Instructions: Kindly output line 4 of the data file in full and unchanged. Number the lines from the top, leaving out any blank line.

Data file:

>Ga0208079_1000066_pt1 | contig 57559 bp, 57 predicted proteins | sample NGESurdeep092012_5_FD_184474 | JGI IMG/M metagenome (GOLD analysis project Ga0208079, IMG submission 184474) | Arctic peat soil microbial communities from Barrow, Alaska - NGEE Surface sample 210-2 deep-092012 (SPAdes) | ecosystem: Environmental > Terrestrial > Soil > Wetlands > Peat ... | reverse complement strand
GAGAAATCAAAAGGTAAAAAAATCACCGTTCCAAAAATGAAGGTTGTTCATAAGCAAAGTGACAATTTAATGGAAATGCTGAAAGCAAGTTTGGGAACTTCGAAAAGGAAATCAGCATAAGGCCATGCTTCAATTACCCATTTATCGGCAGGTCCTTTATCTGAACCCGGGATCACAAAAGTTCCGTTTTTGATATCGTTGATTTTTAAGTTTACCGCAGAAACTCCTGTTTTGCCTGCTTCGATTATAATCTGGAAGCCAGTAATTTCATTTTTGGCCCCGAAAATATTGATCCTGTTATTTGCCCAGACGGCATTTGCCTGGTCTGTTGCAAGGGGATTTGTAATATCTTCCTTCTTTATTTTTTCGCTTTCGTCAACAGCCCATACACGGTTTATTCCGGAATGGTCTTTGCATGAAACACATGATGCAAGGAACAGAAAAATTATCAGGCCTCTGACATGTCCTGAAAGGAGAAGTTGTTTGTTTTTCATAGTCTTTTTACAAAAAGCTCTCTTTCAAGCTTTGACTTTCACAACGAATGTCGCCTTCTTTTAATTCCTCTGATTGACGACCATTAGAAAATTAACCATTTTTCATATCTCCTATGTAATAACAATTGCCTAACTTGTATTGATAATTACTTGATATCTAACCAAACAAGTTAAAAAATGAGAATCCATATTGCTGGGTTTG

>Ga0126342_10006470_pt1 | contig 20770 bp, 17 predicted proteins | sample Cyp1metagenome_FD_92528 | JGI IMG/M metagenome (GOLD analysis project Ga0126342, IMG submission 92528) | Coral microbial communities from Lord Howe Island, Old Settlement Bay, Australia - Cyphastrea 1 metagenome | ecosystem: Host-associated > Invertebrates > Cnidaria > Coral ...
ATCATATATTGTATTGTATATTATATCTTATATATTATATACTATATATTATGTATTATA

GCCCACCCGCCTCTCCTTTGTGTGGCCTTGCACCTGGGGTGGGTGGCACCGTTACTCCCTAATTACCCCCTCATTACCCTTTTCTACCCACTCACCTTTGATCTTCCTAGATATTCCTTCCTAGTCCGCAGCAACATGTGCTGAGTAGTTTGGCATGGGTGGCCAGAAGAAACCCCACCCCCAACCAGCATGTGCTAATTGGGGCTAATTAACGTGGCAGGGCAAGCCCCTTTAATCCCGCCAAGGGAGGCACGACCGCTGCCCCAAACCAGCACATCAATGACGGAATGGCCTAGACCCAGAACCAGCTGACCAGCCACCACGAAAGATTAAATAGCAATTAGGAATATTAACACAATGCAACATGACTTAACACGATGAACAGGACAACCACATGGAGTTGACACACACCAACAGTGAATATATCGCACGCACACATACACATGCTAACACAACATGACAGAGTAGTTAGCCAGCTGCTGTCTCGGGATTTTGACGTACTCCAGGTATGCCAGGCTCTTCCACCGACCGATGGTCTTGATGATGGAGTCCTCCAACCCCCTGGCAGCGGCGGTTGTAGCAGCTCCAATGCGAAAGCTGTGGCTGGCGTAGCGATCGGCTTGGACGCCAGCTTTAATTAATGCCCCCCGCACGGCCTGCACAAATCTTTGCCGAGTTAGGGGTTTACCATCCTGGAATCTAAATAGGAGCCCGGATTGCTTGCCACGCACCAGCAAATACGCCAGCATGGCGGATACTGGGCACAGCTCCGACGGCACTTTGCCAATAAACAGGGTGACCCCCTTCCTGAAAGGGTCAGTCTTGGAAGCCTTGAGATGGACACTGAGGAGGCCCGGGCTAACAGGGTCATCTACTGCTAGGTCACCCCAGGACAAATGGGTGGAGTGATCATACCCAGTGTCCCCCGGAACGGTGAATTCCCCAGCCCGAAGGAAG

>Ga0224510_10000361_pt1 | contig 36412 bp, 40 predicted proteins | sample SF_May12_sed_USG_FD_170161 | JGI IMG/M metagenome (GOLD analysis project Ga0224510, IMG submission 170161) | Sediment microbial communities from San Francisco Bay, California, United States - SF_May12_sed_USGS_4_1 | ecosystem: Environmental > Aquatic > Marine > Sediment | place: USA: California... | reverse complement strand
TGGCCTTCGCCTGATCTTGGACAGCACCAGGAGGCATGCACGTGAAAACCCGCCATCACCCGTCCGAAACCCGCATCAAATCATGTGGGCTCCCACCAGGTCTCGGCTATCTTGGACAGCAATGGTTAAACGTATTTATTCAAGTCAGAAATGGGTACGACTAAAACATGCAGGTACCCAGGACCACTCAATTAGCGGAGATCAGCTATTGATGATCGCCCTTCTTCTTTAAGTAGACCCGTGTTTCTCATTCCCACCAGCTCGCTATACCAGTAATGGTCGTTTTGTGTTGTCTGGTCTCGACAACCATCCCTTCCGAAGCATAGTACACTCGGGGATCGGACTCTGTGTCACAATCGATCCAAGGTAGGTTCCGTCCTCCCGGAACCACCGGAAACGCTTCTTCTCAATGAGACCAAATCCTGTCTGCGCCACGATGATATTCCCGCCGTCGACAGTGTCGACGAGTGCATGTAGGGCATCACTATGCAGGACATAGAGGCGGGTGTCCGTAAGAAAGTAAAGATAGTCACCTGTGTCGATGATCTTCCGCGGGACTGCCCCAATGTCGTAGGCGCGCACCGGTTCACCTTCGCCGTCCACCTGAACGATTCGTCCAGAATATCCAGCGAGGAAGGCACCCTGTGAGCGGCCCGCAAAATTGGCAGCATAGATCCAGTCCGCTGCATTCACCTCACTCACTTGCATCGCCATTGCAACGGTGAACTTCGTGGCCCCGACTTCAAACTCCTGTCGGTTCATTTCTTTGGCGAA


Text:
ATCATATATTGTATTGTATATTATATCTTATATATTATATACTATATATTATGTATTATA